Write this in your social studies notebook! 7-4.5 Summarize the significant features and explain the causes of Japan’s imperial expansion in East Asia, including the defeat of the Russians in the Russo-Japanese War, the reasons for the expansion in Korea and Manchuria, and the rise of Japan as a world power.
USE YOUR ATLAS! Pages 94-95 • What 2 countries are directly west of Japan? • In what ocean is Japan? • What country is directly west of North & South Korea? • Where is Indonesia in relation to Japan?
USE YOUR ATLAS! Pages 76-77 • What plateau is in the middle of China? • Estimate how much of China is below sea level. • Where country is directly north of China? • What country is southwest of China?
USE YOUR ATLAS! Pages 84-85 • How much of the world’s population lives in Japan? • Where do most Japanese people live in Japan? • How much of the world’s land area is in Japan? • How does the land area of Japan relate to its population?
USE YOUR ATLAS! Pages 82-83 • Estimate the size of Japan in relation to the size of the United States. • Estimate how much of Japan’s land is used for manufacturing & trade. • Estimate how much of Japan’s land is used for crops & livestock. • What do you call seasonal winds that control the climate of southern Asia?
USE YOUR ATLAS! Pages 78-79 • What is the capital city of Japan? • Name 2 other cities in Japan. • What sea is north of Japan? • Japan is about 15 degrees north of what line of latitude? • Where are the Philippines in relation to Japan?
WAKE-UP! It’s ELECTRIC!
HEY YOU! Turn to the person beside you and tell them 3 things you learned about the geography of Japan!
Do you remember the standard we’re learning?! 7-4.5 Summarize the significant features and explain the causes of Japan’s imperial expansion in East Asia, including the defeat of the Russians in the Russo-Japanese War, the reasons for the expansion in Korea and Manchuria, and the rise of Japan as a world power.
Under the rule of the Tokugawa shoguns, Japan had been isolated from any contact outside the country. • Beginning in the mid-1800s, western powers attempted to open trade with Japan. • In 1853, US Commodore Matthew Perry forcibly opened trade with Japan through the Treaty of Kanagawa. Soon thereafter, other Western powers also obtained trading rights with Japan. Write what’s in RED in your social studies notebook!
Japanese citizens were angered by the foreign involvement in their country. • The shogun stepped down from power, allowing the imperial family to take control of the country and ending the military dictatorships that had controlled Japan since the 12th century. • http://ocw.mit.edu/ans7870/21f/21f.027/black_ships_and_samurai_02/bss_visnav01.html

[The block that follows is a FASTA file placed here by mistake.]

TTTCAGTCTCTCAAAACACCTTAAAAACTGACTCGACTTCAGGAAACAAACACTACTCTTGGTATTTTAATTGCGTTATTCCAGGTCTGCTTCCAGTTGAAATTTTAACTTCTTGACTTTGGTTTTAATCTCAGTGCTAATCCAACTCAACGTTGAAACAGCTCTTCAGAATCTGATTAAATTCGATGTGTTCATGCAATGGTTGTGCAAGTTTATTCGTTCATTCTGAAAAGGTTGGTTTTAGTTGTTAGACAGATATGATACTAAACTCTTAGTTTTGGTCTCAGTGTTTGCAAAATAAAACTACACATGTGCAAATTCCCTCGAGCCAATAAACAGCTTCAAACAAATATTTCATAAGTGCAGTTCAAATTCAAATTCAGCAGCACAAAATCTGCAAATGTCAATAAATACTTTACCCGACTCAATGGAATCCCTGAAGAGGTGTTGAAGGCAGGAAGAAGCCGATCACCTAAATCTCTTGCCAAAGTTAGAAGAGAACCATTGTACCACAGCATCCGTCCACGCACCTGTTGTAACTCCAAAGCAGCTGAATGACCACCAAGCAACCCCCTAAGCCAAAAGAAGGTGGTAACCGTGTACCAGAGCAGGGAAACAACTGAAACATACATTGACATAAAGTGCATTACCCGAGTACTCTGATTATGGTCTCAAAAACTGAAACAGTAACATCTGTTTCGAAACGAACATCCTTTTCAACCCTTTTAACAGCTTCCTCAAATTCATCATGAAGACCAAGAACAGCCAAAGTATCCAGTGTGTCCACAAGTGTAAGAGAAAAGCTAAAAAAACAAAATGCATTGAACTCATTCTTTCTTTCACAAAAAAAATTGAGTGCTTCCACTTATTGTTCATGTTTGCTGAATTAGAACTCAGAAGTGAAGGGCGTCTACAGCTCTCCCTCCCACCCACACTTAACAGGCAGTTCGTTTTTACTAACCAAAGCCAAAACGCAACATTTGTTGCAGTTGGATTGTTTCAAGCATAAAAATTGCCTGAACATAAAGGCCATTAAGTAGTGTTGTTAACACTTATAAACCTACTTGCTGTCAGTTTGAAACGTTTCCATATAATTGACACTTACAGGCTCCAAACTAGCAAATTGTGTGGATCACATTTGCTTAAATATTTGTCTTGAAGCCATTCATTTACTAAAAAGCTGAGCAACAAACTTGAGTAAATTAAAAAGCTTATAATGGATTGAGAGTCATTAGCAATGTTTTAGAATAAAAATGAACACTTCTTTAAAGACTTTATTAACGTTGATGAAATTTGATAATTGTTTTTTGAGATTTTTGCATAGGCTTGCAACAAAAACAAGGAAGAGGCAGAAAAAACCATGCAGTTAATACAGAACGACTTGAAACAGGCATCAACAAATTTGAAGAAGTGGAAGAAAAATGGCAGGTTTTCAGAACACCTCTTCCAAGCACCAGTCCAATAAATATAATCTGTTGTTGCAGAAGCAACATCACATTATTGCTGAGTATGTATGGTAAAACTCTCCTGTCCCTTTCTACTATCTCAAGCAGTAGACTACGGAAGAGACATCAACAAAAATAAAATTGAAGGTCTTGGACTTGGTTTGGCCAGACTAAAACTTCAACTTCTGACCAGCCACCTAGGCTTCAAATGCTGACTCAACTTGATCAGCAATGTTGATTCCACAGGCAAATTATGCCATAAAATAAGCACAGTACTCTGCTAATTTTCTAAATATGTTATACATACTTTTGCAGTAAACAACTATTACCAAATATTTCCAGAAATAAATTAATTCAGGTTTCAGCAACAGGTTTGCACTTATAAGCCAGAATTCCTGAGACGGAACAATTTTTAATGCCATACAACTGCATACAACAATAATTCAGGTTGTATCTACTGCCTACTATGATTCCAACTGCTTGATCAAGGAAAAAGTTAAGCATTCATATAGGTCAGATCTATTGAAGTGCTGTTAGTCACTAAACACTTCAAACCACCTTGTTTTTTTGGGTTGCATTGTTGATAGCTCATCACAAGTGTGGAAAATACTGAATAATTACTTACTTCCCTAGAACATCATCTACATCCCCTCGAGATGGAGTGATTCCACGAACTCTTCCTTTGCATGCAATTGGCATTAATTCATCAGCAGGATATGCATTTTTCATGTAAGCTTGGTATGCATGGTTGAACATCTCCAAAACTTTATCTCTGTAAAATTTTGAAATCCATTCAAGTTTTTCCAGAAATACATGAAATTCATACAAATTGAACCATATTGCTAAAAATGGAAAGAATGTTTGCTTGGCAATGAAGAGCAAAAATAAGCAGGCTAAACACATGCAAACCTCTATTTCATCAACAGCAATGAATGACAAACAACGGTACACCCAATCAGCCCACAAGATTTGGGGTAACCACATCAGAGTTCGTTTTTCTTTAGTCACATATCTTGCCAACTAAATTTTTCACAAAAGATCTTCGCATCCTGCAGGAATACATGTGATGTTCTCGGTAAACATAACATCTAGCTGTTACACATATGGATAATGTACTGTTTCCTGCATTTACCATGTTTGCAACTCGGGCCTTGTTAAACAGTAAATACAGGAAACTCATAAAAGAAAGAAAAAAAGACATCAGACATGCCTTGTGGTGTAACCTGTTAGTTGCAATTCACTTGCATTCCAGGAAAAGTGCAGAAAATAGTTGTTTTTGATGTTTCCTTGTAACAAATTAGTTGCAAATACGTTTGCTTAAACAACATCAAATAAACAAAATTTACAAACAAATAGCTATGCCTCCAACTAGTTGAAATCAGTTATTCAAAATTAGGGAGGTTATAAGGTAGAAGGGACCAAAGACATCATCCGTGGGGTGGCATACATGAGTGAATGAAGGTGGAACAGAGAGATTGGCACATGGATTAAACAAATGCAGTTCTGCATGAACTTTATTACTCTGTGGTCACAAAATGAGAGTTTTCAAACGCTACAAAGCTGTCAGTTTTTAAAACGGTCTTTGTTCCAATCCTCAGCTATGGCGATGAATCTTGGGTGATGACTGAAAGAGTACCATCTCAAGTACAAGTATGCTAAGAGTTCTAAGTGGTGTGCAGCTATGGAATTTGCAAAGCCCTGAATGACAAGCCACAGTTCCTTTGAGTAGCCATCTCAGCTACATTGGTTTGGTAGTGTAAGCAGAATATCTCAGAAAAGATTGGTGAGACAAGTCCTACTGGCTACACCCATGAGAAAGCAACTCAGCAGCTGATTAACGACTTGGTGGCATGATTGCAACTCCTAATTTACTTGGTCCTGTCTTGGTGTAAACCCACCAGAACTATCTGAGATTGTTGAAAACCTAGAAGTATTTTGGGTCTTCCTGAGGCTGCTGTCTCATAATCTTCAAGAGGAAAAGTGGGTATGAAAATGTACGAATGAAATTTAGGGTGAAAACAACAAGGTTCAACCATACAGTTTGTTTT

In Okinawa, Perry and his entourage paused by the imposing “Gate of Courtesy” in Naha...
These first encounters were not without tense moments. The Japanese, after all, had lived under a policy of strict seclusion for more than 200 years.
The Commodore went ashore with great pomp and ceremony to present his demands to the Shogun’s officials, who had gathered onshore near the then little town of Yokohama.
USE YOUR IPAD! Find out how to pronounce MEIJI • The Meiji Era became a period of modernization for Japan, as the emperor realized that the best response to imperial threats was to become an industrial power. http://www.forvo.com/word/meiji/ • Japan studied Western civilizations and incorporated many similar aspects into it’s own system. Write RED print in social studies notebook!
The Japanese developed a constitutional monarchy with an updated constitution, reformed the military, adopted universal public education, and focused on industrialization and communication systems. • By 1890, Japan was a modern, competitive country, able to be an imperial power in its own right. • http://ocw.mit.edu/ans7870/21f/21f.027/gt_japan_people/index.html
developed a constitutional monarchy with an updated constitution, reformed the military, adopted universal public education, and focused on industrialization and communication systems
Let’s Review! Write what’s in bold or RED in your social studies notebook!
In 1876, Japan forced trade with Korea. • China had similar trading interests, and in an attempt to prevent conflict, China and Japan pledged not to send their armies into Korea.